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Deeply Morbid

Written by: Stevie Smith | Biography
 | Quotes (2) |
 Deeply morbid deeply morbid was the girl who typed the letters
Always out of office hours running with her social betters
But when daylight and the darkness of the office closed about her
Not for this ah not for this her office colleagues came to doubt her
It was that look within her eye
Why did it always seem to say goodbye?

Joan her name was and at lunchtime
Solitary solitary
She would go and watch the pictures In the National Gallery
All alone all alone
This time with no friend beside her
She would go and watch the pictures
All alone.
Will she leave her office colleagues Will she leave her evening pleasures Toil within a friendly bureau Running later in her leisure? All alone all alone Before the pictures she seemed turned to stone.
Close upon the Turner pictures Closer than a thought may go Hangs her eye and all the colours Leap into a special glow All for her, all alone All for her, all for Joan.
First the canvas where the ocean Like a mighty animal With a wicked motion Leaps for sailors' funeral Holds her painting.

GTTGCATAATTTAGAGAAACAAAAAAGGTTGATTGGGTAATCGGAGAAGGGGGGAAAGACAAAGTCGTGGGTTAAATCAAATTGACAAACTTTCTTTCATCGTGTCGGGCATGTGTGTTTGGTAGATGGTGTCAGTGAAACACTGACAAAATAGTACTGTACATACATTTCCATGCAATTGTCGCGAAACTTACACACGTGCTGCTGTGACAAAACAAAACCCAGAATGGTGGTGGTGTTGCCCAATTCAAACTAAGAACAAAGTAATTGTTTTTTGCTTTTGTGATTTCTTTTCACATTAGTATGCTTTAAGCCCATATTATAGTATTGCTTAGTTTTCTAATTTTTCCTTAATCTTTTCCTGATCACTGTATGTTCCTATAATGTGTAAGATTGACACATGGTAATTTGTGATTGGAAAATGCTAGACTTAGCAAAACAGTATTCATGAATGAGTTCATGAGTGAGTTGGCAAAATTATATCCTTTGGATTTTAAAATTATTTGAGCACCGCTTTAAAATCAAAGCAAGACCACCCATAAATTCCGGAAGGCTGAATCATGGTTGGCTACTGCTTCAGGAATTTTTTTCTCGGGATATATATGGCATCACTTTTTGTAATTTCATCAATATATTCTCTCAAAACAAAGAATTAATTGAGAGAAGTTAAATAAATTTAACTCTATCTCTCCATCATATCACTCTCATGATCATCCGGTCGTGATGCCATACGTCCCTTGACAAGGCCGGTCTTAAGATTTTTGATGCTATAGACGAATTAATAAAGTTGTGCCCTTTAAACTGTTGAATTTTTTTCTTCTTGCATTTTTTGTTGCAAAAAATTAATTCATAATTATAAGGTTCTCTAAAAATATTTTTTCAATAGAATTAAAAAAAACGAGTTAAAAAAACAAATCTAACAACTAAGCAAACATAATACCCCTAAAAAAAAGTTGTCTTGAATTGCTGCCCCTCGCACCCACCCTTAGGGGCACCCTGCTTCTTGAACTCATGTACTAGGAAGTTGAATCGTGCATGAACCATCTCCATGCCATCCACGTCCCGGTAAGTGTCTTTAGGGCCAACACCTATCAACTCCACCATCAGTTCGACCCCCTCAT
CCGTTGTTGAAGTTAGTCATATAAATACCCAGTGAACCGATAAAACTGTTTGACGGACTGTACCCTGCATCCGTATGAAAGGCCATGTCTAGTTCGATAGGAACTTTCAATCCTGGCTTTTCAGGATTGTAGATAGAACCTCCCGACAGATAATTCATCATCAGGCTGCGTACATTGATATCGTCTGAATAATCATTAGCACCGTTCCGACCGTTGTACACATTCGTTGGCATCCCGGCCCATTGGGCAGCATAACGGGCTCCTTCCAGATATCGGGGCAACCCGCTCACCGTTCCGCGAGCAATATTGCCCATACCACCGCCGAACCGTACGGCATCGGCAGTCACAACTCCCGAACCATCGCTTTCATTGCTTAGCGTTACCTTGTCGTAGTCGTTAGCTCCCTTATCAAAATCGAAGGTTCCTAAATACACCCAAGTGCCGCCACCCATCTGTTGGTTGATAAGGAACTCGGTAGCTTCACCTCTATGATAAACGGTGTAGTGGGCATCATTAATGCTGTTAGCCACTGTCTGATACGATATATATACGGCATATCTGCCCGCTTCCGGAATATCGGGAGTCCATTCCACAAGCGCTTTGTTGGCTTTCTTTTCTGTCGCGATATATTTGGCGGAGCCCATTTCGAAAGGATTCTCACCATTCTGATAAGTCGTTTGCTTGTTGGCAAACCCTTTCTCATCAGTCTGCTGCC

Oh the creature Oh the wicked virile thing With its skin of fleck and shadow Stretching tightening over him.
Wild yet caputured wild yet caputured By the painter, Joan is quite enraptured.
Now she edges from the canvas To another loved more dearly Where the awful light of purest Sunshine falls across the spray, There the burning coasts of fancy Open to her pleasure lay.
All alone all alone Come away come away All alone.
Lady Mary, Lady Kitty The Honourable Featherstonehaugh Polly Tommy from the office Which of these shall hold her now? Come away come away All alone.
The spray reached out and sucked her in It was hardly a noticed thing That Joan was there and is not now (Oh go and tell young Featherstonehaugh) Gone away, gone away All alone.
She stood up straight The sun fell down There was no more of London Town She went upon the painted shore And there she walks for ever more Happy quite Beaming bright In a happy happy light All alone.
They say she was a morbid girl, no doubt of it And what befell her clearly grew out of it But I say she's a lucky one To walk for ever in that sun And as I bless sweet Turner's name I wish that I could do the same.



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